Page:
Project Registration Opens: February 18
Deadline for Submissions: March 4
For more information, please visit www.filmkontakt.com/docxchange
Targeting 'Generation YLA'
Census, Research Shows Hispanic Gains, Notably With Young Latino Americans
By Laura Martinez, Multichannel News
Armed with proprietary research and Census numbers, Telemundo is going after "Generation YLA."
When the Census Bureau finishes releasing 2010 U.S. Census results, the figures will show what many in the media already suspected: That Hispanics are driving the population growth in America, and accounting for double-digit growth in places that have not been considered "traditional Hispanic hubs" before.
For instance, according to data released earlier this month for Maryland, Arkansas, Iowa, Indiana and Vermont, Hispanic growth is outpacing non-Hispanic growth in each state by double-digit margins.
In Arkansas, for example, the Hispanic population has more than doubled, with Hispanics driving 41% of the overall growth in the state.
These and other staggering statistics were part of a presentation Tuesday morning by Raul Cisneros, the Chief of Media Relations at the U.S. Census Bureau, who was invited to address a group of clients and trade media gathered by NBC-Universal and Telemundo in Manhattan.
The Census data served as an introduction to Telemundo's "Generation YLA Study," a proprietary study exploring self identification, cultural and language fluidity, media consumption, TV viewing and technology adoption by Young Latino Americans (YLA), ages 18 to 34, who not surprisingly are one of the fastest growing segments of the U.S. population.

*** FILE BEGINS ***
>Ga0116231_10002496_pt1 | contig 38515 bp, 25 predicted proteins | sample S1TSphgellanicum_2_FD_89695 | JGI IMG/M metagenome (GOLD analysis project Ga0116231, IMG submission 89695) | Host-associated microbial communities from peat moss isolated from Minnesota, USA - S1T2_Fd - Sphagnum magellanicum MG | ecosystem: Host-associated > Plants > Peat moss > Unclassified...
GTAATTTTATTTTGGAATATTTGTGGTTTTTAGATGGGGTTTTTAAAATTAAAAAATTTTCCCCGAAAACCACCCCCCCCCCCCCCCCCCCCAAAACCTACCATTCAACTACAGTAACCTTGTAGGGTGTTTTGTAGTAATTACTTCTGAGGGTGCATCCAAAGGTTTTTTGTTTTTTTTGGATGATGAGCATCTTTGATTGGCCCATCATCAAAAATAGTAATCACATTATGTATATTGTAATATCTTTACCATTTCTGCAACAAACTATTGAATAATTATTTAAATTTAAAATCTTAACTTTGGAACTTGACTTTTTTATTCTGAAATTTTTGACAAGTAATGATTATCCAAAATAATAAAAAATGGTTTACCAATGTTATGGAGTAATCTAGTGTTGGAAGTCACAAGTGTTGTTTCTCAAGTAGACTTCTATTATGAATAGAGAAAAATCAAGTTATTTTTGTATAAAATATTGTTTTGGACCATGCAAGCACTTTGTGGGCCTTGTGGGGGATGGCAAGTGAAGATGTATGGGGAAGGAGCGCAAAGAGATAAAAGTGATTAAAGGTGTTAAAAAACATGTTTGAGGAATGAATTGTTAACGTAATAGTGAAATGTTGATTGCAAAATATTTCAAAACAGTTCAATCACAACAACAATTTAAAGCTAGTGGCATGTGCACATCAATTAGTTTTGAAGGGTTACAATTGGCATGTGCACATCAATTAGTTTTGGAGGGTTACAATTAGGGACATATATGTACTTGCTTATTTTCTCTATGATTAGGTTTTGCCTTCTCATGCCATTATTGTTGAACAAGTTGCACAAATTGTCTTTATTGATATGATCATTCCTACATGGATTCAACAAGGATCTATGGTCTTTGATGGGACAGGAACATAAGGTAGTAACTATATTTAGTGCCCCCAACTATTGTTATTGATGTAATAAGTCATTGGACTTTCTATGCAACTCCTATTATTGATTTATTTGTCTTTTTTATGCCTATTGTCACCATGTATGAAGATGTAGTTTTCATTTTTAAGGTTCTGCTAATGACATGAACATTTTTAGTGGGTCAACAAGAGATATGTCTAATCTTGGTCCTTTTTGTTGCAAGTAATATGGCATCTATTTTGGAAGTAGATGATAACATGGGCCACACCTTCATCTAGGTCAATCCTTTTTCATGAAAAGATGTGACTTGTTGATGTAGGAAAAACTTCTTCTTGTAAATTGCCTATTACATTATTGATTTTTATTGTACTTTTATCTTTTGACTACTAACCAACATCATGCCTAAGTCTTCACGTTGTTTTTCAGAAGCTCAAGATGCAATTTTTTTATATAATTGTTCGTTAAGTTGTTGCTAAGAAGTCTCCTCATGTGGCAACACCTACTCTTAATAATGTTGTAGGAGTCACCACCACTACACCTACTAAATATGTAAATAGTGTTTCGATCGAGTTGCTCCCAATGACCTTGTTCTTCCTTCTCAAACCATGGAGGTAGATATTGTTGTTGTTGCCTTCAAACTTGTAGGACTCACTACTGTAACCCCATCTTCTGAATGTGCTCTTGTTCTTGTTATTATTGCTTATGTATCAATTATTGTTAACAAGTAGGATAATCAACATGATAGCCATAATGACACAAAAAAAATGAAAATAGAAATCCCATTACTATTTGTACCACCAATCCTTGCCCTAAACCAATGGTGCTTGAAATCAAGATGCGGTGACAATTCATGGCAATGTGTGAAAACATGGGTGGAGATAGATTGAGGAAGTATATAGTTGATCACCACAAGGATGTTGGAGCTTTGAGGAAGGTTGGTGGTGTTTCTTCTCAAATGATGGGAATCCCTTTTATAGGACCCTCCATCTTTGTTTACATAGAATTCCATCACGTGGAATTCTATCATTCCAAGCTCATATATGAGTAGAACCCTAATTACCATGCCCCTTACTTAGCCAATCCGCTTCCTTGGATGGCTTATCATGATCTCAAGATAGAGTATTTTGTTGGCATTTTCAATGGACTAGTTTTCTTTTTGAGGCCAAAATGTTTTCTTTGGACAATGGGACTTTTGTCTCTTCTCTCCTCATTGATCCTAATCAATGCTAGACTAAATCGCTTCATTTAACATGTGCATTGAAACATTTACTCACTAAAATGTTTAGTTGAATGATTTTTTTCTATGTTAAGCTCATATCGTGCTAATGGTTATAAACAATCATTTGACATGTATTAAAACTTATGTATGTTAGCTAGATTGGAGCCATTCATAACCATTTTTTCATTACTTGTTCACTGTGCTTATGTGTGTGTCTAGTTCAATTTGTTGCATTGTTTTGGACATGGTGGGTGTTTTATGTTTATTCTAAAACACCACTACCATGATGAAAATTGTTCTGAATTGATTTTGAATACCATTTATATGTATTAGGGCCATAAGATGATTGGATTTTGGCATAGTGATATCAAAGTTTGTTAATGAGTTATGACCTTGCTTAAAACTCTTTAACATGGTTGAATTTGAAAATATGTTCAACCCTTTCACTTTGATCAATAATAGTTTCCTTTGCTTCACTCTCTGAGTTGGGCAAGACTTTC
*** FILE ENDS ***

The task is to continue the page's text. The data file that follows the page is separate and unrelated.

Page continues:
According to current U.S. Census data, the population of Hispanics between 20-34 will rise to 30 million in 2050, compared to 12 million today. In addition, the majority of the growth will come from those Hispanics born in the U.S. and not from immigration.
"These guys are young, they are Latinos and, yes, they are 100% American too!" says Jacqueline Hernandez, COO of Telemundo. "Sounds confusing? No. These guys find it easy to toggle in and out of both the Hispanic and American cultures, and that defines who they are."
It is with this demographic in mind that Telemundo and sister cable net mun2 are shaping the programming strategy for the now Comcast-owned networks. "We want to reflect all of that in our telenovelas, our music shows and our reality shows," says Hernandez, who was pleased to hear Cisneros of the Census Bureau also use the YLA term in his remarks.
Among the study's findings: YLAS are known as the "always-connected generation."
Some figures: 94% have access to the Internet at home; 84% have high-speed Internet and 87% cannot live without their mobile devices.
As for television viewing, the group seems to move easily from English to Spanish and while they might be technologically savvy, they have not seemed to embraced Spanish-language cable, yet. Per Telemundo's research, 35% of YLA's watch Spanish-language broadcast TV; 31% watch English-language cable; 12% watch English broadcast TV and only 6% said to watch Spanish-language cable.
This, says Hernandez, is rapidly changing, with Spanish-language cable growing rapidly and offering more options.